Industrial IoT connections will reach 37 billion by 2025

Smart manufacturing looks set to drive growth in the market over the next five years.

A factory worker using a tablet in an industrial setting

Smart manufacturing looks set to drive growth in the industrial IoT market over the next five years.

According to a recent study by Jupiter Research, the number of Industrial IoT connections will increase from 17.7 billion in 2020 to 36.8 billion in 2025, representing an overall growth rate of 207%. 

The new research, Industrial IoT: Future Market Outlook, Technology Analysis & Key Players 2020-2025, predicts that 5G and LPWA (Low Power Wide Area) networks will play vital roles in creating service offerings to the manufacturing industry.

These technologies will also enable the realisation of the ‘smart factory’ concept, in which real-time data transmission and high connection densities allow highly autonomous operations for manufacturers, researchers said.

Private 5G services will also be a crucial step in maximising the value of a smart factory to service users, by leveraging the technology to enable superior levels of autonomy amongst operations. These networks should be valuable to manufacturers when used for the transmission of large amounts of data in environments with a high density of connections, Juniper said, and where significant levels of data are generated.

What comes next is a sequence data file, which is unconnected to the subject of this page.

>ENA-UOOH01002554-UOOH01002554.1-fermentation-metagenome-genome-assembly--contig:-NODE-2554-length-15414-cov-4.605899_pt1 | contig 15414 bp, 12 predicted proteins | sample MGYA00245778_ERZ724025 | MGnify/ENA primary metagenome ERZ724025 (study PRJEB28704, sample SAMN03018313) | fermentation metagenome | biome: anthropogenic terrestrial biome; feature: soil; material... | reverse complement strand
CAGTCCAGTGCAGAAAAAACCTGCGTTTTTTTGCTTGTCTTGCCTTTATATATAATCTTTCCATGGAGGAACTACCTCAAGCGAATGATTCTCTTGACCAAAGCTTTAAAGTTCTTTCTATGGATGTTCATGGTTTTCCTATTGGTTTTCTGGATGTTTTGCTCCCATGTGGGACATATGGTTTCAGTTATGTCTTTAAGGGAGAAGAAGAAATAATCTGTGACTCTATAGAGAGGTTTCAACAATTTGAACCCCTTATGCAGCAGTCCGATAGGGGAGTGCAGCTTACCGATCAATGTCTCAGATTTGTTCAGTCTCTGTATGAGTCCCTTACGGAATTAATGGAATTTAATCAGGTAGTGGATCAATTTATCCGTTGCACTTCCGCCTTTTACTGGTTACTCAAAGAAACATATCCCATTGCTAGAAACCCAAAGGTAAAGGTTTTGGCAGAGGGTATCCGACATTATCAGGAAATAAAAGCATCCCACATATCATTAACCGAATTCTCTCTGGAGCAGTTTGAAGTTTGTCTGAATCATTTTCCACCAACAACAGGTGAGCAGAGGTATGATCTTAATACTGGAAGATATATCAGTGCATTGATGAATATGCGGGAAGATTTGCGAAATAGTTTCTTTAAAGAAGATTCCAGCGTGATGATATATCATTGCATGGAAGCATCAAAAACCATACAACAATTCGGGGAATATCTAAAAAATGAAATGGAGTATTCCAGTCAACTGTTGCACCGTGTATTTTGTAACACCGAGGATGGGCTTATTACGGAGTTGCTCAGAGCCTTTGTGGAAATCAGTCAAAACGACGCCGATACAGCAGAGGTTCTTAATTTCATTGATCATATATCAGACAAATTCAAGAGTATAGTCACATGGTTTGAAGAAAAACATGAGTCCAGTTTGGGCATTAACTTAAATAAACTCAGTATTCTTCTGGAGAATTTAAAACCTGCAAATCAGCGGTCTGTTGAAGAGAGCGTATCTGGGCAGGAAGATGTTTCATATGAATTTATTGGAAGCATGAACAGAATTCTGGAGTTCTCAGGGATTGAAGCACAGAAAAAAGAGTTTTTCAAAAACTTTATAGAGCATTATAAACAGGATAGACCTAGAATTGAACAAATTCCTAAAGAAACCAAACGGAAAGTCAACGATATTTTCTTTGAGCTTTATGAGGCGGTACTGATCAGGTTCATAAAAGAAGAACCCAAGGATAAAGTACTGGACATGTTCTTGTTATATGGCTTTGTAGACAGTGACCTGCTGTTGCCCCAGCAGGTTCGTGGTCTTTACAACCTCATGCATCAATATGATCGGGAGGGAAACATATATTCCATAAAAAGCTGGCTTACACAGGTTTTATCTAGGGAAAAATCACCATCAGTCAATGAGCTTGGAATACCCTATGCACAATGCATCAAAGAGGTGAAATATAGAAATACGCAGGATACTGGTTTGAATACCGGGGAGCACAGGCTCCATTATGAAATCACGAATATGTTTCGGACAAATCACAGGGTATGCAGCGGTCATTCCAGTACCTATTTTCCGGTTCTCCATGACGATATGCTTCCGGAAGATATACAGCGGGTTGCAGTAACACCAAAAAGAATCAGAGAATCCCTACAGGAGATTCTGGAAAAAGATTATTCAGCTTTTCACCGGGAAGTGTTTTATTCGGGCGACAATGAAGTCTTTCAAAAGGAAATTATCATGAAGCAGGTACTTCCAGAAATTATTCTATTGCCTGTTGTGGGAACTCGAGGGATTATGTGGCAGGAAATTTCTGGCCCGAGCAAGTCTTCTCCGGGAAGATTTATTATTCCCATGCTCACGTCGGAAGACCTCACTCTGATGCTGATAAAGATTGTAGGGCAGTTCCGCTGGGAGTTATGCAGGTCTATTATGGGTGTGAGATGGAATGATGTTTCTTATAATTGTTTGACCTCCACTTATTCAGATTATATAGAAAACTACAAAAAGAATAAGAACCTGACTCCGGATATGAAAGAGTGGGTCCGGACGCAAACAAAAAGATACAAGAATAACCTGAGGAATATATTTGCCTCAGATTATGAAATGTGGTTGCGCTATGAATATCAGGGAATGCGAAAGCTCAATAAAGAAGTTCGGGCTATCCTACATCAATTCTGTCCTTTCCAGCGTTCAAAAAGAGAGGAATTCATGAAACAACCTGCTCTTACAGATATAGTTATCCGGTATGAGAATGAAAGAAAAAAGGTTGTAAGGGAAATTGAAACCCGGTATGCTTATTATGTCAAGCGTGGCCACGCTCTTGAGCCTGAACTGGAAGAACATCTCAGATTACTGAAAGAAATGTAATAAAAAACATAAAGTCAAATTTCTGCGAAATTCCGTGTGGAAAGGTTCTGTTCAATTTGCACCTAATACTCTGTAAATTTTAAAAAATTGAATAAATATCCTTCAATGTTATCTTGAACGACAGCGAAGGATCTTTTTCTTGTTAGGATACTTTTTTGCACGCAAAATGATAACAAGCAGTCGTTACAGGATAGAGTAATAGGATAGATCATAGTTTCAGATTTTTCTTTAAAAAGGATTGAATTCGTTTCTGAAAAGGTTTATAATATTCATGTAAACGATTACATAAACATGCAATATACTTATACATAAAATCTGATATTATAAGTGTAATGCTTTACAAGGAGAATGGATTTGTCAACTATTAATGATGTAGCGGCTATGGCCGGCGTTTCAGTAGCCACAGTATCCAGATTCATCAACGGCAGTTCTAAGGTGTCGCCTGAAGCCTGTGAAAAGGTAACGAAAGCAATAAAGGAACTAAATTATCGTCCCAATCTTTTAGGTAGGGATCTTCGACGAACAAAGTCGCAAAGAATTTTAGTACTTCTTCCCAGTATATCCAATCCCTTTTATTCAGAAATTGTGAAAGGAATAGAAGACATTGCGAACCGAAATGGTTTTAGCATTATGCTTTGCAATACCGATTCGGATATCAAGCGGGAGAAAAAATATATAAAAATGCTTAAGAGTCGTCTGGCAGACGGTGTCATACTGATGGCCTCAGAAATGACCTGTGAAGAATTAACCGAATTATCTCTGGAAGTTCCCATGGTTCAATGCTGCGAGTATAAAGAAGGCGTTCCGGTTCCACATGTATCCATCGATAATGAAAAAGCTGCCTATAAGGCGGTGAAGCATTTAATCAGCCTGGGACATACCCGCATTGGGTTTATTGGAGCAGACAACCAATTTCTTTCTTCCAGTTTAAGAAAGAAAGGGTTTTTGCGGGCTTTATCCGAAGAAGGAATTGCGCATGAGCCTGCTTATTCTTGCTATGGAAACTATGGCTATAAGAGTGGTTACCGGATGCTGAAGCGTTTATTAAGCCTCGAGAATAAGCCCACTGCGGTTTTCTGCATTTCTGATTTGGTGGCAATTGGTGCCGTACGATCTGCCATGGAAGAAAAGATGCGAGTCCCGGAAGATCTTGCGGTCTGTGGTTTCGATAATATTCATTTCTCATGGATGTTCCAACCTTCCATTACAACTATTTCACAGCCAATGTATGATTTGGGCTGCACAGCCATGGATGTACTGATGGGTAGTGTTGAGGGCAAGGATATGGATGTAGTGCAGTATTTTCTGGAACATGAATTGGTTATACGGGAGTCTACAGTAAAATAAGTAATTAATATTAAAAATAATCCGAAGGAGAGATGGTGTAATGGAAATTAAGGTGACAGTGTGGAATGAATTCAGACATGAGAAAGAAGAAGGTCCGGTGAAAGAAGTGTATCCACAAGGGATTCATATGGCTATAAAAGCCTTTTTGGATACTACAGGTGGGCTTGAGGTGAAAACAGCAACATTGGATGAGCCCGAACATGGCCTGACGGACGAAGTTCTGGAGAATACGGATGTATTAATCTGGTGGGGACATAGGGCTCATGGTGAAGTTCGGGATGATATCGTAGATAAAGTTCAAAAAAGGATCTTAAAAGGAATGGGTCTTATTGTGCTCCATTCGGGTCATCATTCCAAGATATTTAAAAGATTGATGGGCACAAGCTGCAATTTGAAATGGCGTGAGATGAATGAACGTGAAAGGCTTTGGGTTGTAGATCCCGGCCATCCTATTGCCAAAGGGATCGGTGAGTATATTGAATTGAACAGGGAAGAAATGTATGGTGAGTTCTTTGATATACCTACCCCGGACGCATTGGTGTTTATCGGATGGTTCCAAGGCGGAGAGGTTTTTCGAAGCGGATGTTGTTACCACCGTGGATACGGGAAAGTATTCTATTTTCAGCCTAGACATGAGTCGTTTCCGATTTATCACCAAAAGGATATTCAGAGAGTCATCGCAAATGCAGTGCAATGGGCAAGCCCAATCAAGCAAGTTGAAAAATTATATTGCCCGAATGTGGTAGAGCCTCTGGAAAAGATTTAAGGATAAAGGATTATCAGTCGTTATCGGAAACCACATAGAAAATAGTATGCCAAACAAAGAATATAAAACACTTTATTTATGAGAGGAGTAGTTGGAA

The report said that this would enable large-scale manufacturers to reduce operational spend through efficiency gains.

The research predicts that over 80% of global Industrial IoT market value will be attributable to software spend by 2025, reaching $216 billion. Software tools leveraging machine learning for enhanced data analysis and the identification of network vulnerabilities are now essential to connected manufacturing operations.

“Manufacturers must exercise caution when implementing IoT technology; resisting the temptation to introduce connectivity to all aspects of operations. Instead, manufacturers must focus on the collection of data on the most valuable areas to drive efficiency gains,” said research author Scarlett Woodford.

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